Home      Back to Lent 4




A Sermon on the Gospel
Dr. David Smith

Preached on the Fourth Sunday in Lent at St. George's Anglican Church,
Prince Albert Saskatchewan, March 6, 2005



The Bible takes on a special significance sometimes in our lives.  Imagine going through a difficult time - a loss, a period of uncertainty.  Perhaps the words of the Bible are a special comfort.  They are part of the way that God seems to support you when there is no obvious support.  Then you read the old story from the book of Exodus where the people of Israel are going through the wilderness and they are fed by the manna that falls from heaven. And you say to yourself - that is like my experience!  A heavenly food comes to you when you don't see how you can find strength to go on.  All around you seems like wilderness, but there is a special strength from God that you don't know how to account for.


When John wrote about the feeding of the five thousand in his gospel, it had a special significance for him.  This miracle, where Jesus fed five thousand people in the wilderness with a meal that started out as five loaves and two fish, reminded him of other meals.  It reminded him of the feeding of Israel with manna that we just remembered.  It reminded him of the Passover meal, where God's people fed on a sacrificed lamb.  The lamb's blood had saved them on the night of the Exodus.  And it reminded him of the meal that he and all Christians ate as their main act of worship and fellowship - the Lord's Supper.


When we hear the story of the feeding in the middle of Lent, it reminds us of how when we go on a journey of prayer and penitence, of redirecting our lives back towards God, he feeds us in the midst of it. A time of humbling ourselves and straightening out our lives becomes a time of blessing and feeding as well.  That too reminds us of the Lord's Supper, the Holy Communion or Eucharist that we share Sunday by Sunday.  Holy Communion is a time when God feeds us in the midst of life's journey. It is a time of refreshment for our spirits, giving us nourishment and strength to go ahead.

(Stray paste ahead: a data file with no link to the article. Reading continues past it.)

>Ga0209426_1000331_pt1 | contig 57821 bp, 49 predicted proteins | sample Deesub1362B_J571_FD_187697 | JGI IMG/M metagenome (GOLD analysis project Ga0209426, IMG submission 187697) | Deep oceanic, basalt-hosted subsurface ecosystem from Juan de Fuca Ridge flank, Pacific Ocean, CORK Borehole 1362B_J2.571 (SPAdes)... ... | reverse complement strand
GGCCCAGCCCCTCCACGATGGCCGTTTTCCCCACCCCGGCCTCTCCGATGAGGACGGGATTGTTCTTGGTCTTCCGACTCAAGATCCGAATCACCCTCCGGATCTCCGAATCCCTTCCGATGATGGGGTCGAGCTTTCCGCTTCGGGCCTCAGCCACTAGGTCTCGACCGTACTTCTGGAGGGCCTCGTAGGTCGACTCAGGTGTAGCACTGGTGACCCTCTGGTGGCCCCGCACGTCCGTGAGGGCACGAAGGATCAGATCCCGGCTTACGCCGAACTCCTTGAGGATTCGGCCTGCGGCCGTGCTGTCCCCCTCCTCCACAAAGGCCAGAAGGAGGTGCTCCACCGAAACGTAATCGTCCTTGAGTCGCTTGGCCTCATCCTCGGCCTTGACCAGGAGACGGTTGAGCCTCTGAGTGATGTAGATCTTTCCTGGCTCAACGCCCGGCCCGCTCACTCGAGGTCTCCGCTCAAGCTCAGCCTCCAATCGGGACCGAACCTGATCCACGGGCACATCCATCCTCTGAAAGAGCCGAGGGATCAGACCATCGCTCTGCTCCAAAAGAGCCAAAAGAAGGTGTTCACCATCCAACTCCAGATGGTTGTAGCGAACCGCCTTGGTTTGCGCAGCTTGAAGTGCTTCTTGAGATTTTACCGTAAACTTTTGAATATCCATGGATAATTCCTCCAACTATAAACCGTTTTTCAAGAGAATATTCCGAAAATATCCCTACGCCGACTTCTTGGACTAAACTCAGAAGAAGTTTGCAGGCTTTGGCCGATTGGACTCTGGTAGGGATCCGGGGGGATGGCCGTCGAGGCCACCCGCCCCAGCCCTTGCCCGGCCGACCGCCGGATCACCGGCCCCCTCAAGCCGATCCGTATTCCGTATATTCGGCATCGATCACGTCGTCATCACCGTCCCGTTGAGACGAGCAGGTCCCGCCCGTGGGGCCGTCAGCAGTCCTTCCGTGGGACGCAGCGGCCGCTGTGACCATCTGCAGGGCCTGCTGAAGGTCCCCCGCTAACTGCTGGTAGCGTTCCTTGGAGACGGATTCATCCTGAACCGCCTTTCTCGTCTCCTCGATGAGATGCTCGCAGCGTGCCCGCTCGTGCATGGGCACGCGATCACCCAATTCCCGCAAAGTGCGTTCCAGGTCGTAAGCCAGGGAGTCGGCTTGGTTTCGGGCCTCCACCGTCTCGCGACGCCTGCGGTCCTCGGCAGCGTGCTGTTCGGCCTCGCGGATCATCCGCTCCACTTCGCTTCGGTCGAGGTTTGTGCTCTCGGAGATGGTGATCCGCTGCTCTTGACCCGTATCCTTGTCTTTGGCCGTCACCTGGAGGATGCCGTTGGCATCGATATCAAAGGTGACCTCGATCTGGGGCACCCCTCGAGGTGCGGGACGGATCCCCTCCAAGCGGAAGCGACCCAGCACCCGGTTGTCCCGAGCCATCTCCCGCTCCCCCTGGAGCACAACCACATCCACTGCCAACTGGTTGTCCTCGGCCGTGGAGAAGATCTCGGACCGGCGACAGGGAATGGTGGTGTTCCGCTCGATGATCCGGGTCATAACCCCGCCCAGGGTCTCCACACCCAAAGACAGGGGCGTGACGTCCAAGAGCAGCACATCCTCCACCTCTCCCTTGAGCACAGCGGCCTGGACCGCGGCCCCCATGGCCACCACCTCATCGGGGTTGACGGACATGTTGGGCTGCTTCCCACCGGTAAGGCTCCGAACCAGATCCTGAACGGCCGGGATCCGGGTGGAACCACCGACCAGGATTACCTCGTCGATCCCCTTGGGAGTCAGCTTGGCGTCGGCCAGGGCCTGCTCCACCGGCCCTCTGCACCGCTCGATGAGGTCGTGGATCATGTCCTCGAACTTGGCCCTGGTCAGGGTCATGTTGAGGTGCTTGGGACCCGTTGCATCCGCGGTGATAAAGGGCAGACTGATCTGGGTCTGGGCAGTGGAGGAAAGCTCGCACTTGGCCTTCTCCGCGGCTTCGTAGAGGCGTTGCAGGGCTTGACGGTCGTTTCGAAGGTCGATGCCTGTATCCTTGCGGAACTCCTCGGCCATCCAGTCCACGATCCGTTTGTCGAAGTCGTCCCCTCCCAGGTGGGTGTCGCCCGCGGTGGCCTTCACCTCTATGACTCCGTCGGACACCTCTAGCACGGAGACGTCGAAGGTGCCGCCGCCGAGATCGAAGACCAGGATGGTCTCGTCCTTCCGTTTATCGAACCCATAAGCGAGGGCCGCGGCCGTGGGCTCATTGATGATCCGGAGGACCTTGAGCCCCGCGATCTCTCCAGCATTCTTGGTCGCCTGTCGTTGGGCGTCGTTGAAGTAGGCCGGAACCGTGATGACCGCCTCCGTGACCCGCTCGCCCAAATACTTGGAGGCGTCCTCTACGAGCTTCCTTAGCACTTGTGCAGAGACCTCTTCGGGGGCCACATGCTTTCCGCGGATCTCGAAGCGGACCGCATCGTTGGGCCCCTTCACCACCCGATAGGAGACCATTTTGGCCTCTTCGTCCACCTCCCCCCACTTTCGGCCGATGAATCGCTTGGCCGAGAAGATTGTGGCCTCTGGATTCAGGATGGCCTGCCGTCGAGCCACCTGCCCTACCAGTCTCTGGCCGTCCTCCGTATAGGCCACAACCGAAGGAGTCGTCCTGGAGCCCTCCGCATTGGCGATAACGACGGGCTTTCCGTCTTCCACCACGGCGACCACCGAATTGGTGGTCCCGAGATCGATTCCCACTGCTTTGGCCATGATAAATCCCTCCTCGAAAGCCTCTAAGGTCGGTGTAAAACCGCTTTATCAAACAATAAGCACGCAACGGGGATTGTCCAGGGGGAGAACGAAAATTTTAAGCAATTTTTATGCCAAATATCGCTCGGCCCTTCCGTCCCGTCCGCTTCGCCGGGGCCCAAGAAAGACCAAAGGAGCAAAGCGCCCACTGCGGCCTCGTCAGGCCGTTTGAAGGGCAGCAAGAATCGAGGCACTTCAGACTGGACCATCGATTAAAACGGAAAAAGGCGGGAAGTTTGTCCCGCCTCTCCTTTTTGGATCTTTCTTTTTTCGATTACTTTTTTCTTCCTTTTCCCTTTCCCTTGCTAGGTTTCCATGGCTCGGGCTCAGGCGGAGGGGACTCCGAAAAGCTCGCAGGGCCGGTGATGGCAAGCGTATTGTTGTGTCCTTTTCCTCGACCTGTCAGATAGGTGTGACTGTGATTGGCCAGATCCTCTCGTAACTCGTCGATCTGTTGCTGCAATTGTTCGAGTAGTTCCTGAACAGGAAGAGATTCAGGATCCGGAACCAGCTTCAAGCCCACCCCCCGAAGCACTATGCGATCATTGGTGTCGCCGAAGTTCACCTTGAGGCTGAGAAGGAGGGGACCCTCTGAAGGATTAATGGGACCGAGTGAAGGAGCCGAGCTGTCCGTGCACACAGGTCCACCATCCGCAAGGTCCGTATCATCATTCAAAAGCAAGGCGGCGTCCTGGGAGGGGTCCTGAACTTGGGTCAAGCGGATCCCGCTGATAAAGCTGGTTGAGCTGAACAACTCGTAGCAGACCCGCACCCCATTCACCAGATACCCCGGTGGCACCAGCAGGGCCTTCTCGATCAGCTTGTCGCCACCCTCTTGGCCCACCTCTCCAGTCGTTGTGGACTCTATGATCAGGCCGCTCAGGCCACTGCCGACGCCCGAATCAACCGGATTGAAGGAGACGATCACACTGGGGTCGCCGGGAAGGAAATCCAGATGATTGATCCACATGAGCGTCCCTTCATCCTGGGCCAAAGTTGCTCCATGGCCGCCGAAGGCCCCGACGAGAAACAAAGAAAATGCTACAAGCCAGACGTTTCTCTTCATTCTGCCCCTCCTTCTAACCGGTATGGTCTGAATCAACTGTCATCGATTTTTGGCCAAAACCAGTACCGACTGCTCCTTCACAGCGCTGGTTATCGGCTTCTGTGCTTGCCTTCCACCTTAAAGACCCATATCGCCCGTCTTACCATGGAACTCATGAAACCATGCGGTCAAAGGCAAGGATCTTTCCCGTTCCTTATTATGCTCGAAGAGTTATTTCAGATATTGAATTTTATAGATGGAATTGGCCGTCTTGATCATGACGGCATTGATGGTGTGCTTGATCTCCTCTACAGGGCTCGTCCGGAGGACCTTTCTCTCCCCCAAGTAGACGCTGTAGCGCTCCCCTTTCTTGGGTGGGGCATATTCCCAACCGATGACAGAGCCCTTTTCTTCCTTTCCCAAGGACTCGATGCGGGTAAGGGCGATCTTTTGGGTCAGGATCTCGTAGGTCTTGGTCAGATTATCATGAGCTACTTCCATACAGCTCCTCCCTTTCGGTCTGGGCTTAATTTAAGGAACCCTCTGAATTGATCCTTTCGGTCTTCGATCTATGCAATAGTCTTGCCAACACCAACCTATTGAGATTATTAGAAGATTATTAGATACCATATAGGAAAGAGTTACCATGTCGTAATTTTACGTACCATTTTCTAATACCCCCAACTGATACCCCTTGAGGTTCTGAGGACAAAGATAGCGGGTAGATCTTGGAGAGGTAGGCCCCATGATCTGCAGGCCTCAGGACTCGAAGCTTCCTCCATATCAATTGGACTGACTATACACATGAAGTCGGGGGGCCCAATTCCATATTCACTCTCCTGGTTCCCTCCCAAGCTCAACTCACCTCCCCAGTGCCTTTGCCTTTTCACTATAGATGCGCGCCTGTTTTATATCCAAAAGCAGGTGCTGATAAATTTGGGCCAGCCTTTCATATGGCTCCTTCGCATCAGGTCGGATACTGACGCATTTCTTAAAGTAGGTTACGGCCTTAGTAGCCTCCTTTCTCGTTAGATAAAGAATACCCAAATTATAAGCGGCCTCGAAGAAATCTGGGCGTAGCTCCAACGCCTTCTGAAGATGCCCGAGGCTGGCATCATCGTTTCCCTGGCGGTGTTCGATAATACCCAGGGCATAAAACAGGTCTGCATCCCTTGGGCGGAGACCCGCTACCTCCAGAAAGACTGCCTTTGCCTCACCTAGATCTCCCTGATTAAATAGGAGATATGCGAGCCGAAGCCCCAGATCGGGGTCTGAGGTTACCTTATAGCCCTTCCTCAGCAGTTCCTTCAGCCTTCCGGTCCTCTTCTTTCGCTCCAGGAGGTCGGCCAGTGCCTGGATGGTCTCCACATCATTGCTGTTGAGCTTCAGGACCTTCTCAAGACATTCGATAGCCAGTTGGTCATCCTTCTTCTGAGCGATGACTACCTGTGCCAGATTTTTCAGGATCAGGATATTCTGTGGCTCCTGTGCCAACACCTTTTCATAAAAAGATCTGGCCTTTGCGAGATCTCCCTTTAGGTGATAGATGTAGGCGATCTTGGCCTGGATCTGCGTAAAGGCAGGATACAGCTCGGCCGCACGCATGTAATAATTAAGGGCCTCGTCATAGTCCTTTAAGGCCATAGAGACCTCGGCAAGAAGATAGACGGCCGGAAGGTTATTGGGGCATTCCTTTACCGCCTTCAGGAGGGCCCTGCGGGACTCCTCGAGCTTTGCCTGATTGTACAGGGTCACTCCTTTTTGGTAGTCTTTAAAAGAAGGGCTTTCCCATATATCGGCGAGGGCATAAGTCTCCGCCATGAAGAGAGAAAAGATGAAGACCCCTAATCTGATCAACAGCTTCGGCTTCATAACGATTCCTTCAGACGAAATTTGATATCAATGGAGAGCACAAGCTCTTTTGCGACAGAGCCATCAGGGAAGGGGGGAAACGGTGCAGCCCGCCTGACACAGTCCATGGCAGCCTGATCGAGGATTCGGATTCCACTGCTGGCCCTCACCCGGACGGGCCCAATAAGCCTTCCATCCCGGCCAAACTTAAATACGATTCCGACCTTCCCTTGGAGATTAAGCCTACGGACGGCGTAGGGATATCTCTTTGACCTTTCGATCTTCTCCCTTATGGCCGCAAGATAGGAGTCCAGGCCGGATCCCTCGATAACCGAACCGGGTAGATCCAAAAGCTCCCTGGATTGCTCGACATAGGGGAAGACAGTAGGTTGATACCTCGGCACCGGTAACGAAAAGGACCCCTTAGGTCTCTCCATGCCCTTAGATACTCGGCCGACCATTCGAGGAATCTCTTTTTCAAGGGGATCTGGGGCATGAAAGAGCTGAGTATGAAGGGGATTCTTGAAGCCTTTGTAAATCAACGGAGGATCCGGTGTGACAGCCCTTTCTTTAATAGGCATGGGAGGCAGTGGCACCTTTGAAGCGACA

How is Holy Communion like the feeding of the five thousand?  The crowd of people were hungry, they needed a lot of food, and what there was was not nearly enough to feed them all.  So when Jesus multiplied the loaves and fishes, he showed that God can make a full supply where from our point of view there was not nearly enough.   Jesus asked Philip, "Where are we to buy bread, so that these people may eat."  Philip certainly didn't have any idea.  "Two hundred denarii would not buy enough bread for each of them to get just a little."  Then Andrew chips in:  There is a boy here who has five barley loaves and two fish, but what are they among so many?"  The disciples could not see how the people could be fed.


So what is the need when we come to Holy Communion?  Isn't it the hunger and thirst for righteousness?  Isn't our great need to have a good standing in God's sight?  We all want to be accepted and respected by the people around us.  And whether we know it or not, we all need to be accepted by God and to have a good standing before him.  As the Bible says, "If God is for us, who can be against us."  If God considers us good and acceptable, then who cares what anyone else thinks?  But what have we got on our side to make us worthy of God's favour?  Perhaps we have five loaves and two fish worth of goodness, but what is that by God's standards?  Measured by God's law we all fall short.  And so like the disciples in the story, we don't see any way that we can meet the need to be good and acceptable before God.